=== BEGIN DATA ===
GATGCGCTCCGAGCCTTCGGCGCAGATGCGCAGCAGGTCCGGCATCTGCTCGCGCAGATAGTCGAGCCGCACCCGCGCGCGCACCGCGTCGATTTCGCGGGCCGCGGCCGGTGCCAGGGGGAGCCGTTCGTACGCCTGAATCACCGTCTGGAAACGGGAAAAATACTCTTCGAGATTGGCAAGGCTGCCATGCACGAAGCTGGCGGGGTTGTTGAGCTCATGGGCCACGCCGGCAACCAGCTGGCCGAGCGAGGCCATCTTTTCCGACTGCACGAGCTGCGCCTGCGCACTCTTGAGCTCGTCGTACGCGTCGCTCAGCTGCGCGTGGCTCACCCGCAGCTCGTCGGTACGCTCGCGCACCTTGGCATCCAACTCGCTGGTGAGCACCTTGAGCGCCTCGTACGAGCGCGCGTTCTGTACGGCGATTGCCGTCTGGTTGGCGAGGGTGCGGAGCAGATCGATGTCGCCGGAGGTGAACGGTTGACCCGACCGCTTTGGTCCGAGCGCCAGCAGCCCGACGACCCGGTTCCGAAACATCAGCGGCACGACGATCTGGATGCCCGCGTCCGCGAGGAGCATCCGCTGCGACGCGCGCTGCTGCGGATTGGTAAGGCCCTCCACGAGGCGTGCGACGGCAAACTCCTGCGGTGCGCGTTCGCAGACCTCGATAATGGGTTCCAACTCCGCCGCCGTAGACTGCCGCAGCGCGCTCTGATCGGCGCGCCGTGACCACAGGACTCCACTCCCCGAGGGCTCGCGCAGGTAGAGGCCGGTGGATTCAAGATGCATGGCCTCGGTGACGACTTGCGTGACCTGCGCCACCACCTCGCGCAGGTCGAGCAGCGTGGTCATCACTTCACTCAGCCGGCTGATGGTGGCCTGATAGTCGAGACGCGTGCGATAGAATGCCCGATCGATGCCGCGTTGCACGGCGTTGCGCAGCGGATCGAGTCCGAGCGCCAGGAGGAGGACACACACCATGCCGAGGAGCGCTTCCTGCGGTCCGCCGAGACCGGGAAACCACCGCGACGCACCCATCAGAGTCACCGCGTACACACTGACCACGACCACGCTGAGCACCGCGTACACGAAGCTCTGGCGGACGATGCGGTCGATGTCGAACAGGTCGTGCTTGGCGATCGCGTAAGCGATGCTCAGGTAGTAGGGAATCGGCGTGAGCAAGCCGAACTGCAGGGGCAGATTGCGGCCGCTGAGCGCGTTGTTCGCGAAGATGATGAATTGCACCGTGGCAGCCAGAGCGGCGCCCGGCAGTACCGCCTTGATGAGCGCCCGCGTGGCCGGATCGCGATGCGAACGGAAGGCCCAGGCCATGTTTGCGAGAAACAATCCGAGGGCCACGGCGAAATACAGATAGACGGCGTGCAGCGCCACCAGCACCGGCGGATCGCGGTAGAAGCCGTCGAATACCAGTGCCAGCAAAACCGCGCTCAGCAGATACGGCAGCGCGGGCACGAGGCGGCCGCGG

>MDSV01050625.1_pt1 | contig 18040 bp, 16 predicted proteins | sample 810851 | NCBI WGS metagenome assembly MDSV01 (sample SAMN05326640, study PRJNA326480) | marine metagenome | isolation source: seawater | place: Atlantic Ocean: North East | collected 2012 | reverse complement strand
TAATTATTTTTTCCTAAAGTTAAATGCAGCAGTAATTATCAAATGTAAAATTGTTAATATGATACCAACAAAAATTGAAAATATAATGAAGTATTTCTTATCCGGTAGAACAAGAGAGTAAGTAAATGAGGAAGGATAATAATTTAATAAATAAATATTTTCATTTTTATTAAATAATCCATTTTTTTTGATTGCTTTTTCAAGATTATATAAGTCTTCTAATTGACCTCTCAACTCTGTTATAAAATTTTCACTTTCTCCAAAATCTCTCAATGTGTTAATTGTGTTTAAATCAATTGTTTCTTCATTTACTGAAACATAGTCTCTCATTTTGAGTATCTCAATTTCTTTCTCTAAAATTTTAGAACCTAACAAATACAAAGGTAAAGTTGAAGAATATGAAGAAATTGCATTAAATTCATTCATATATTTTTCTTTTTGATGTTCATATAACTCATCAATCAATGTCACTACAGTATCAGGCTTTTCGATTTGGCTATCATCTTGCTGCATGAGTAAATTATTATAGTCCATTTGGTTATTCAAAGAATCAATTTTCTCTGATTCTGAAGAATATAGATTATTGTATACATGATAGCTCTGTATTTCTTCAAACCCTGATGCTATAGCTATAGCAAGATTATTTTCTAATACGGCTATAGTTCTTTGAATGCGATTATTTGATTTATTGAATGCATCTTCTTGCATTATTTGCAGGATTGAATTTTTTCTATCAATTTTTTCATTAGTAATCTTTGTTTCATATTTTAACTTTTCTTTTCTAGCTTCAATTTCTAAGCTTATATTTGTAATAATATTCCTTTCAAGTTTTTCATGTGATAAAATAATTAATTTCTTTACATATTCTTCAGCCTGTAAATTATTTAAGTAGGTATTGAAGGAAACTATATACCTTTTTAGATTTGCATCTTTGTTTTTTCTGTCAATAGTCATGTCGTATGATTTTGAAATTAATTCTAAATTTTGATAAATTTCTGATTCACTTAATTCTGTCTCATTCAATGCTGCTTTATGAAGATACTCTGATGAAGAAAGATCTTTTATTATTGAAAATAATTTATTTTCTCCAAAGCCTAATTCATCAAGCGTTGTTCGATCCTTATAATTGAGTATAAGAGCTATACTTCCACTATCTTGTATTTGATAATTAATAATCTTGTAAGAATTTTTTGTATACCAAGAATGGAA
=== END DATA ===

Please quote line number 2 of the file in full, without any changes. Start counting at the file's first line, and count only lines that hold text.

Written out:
>MDSV01050625.1_pt1 | contig 18040 bp, 16 predicted proteins | sample 810851 | NCBI WGS metagenome assembly MDSV01 (sample SAMN05326640, study PRJNA326480) | marine metagenome | isolation source: seawater | place: Atlantic Ocean: North East | collected 2012 | reverse complement strand